There is some evidence the heavy run of yearlings placed on feed last fall is coming to an end in the south. For the last two weeks, processors have found it necessary to finish out the weekly needs for the cattle in the south by purchasing fill in cattle on Friday at sharply higher prices than early week purchases. Buyers were careful not to destroy the low base price already established and make those purchases either at over the top trades or flat beef dressed prices. Sales of cattle in Texas and Kansas on Friday at $208 dressed would be well over $130 based on standard yields. These prices were accompanied light live sales at $129.

 

It would not be surprising to see, over the next couple of years, more cattle traded on negotiated grids allowing sellers to shop the best base price then accept the grid price of premiums and discounts of that particular plant. Of course, looming in the background is always the difficulty of making all those transactions transparent to the marketplace.

 

 

    

CATTLE REPORT LIBRARY

 

Below are links to articles published in the Cattle Report pertaining to industry change. Two important changes are on the table for progress -- supply chain management and animal ID. Both applications will transform and disrupt the industry.

 

THE BEEF BLOCKCHAIN

 

THE BEEF BLOCKCHAIN SLIDE SHOW

 

The Case for National ID for Cattle

 

Reforming the Futures Contract and Cash Trading of Cattle

 

 

NOTE TO READERS

 

Sections of the newsletter are redesigned with hyperlinks to the appropriate source pages. The hyperlinks are in light blue within the report.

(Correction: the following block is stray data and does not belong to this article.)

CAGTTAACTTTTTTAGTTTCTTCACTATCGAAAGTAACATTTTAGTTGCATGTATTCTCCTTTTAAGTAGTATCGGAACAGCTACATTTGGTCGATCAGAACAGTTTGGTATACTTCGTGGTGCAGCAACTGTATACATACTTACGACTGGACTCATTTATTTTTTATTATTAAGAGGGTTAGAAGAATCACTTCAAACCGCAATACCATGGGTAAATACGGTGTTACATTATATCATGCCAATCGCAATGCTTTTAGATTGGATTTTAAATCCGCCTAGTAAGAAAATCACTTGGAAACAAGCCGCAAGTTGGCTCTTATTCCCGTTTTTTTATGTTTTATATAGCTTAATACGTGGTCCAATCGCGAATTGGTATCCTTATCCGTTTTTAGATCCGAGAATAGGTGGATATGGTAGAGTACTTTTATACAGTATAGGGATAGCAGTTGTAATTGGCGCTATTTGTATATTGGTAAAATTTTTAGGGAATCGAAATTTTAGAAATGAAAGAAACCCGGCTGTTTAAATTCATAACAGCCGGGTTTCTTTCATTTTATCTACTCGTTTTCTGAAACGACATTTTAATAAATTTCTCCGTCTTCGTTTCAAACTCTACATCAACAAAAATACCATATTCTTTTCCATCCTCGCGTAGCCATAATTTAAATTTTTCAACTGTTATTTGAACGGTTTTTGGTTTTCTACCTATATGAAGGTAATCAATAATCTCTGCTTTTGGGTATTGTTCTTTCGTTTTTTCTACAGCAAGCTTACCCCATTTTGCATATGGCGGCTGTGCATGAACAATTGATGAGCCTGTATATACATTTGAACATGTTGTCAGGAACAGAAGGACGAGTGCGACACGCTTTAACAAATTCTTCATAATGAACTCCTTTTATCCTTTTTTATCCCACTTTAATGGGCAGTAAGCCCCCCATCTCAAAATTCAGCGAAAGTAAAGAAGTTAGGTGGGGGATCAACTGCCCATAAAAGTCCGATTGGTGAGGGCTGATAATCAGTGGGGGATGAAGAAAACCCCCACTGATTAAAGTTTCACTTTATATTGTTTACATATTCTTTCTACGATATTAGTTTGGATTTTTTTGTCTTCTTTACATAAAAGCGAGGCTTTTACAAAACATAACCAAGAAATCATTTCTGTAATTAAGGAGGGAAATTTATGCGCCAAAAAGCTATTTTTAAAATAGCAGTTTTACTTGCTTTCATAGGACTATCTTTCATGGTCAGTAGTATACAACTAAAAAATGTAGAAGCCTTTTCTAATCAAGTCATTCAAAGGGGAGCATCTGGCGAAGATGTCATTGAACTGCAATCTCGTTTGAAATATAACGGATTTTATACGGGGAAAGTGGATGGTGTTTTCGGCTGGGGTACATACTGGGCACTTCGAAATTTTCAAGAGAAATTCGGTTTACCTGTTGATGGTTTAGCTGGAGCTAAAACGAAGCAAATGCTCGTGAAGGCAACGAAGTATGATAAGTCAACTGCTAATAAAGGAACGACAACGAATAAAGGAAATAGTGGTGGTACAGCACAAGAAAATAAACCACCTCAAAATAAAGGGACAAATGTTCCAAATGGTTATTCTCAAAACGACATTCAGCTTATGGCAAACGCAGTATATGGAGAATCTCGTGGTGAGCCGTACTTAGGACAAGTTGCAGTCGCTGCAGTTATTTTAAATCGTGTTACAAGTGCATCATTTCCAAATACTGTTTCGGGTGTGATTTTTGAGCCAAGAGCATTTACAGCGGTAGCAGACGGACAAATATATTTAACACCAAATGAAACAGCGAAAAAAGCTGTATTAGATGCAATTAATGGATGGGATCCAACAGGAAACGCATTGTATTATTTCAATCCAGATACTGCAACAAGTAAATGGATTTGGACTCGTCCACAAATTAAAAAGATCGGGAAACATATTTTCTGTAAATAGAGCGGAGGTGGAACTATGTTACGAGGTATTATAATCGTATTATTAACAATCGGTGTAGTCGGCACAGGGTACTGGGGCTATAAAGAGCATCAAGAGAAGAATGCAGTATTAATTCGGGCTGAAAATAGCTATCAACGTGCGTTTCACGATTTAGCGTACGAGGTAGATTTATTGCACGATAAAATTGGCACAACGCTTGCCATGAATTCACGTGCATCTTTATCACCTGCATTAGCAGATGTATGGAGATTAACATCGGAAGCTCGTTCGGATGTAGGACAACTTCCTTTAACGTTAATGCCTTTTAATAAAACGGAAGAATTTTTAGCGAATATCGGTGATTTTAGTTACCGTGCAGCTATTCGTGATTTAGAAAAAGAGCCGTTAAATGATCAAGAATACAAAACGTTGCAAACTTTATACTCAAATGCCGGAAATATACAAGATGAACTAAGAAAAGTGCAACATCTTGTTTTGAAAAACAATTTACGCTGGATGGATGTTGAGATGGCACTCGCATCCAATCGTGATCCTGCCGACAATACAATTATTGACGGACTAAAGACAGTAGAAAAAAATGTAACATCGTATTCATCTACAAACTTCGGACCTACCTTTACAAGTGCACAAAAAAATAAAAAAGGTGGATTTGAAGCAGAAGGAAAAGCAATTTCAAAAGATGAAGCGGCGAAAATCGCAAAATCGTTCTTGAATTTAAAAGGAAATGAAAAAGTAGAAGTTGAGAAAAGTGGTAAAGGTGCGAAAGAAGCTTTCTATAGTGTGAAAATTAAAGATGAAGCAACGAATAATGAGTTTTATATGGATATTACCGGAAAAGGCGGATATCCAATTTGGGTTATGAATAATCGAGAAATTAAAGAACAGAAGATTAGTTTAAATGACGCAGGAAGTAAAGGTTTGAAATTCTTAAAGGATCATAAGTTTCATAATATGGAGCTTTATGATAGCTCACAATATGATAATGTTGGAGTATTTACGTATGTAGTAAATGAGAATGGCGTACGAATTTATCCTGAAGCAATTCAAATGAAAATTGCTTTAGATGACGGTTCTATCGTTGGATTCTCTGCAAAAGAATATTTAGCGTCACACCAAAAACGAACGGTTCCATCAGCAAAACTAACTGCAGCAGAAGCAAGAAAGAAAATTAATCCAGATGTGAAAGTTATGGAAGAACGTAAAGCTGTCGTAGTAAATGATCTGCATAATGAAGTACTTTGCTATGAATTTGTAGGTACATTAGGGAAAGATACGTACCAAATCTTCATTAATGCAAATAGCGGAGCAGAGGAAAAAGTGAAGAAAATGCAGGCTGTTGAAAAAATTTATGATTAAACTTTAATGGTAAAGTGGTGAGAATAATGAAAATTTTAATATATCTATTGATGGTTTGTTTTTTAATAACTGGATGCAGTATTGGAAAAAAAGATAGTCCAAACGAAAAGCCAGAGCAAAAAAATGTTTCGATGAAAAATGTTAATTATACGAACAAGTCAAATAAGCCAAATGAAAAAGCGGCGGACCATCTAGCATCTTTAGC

FURTHER NOTES AND EXPLANATIONS OF BREAKEVEN/CLOSE OUT TABLES

 

Regional differences in grain and cattle basises create a difficulty in modeling a national composite for current close outs or a proforma forward look at a breakeven. Readers should consider your own area for adjustments to these models. 

 

 

CURRENT BREAKEVEN PROJECTION

The Cattle Report introduces the FEEDER METER. The report estimates profit or loss for currently purchased feeder steers and projects a result 150 days out.  The chart is interactive and updated every 15 minutes in real time based on changes in futures markets in grain and cattle. Corn basis information is based on current trade prices adjusted every two weeks. Feeder prices and fed cattle sales are par the appropriate futures contract.

INPUTSTOTAL$$CWT
750 # Feeder Steer1,092.75145.70
Cost of Gain 600 pounds483.870.81
Estimated Interest(Prime + 1%)42.81 
Current Breakeven1,611.08119.34
Current Futures1,606.91119.03
Net Profit / Loss-4.17-0.31

CURRENT CLOSE OUT

The Cattle Report estimates current profit or loss on cattle placed on feed 150 days ago. This report generated from industry averages attempts to simulate a typical close out based on prevailing purchase prices for a feeder steer 150 days ago. The close out assumes grain was purchased at market each month. Selling prices and interest rates are based on prevailing benchmark quoted prices. This chart will change weekly.

INPUTSTOTAL$$CWT
750 # Feeder Steer OKC 150 days ago1,110.00148.00
Cost of Gain 600 pounds514.220.86
Estimated Interest(Prime + 1%)36.52 
Resulting Breakeven1,660.74123.02
Current Texas Panhandle Cash1,675.35124.10
Net Profit / Loss14.611.08

 

 

Click here to "Check out the markets "
Click Here to send your comments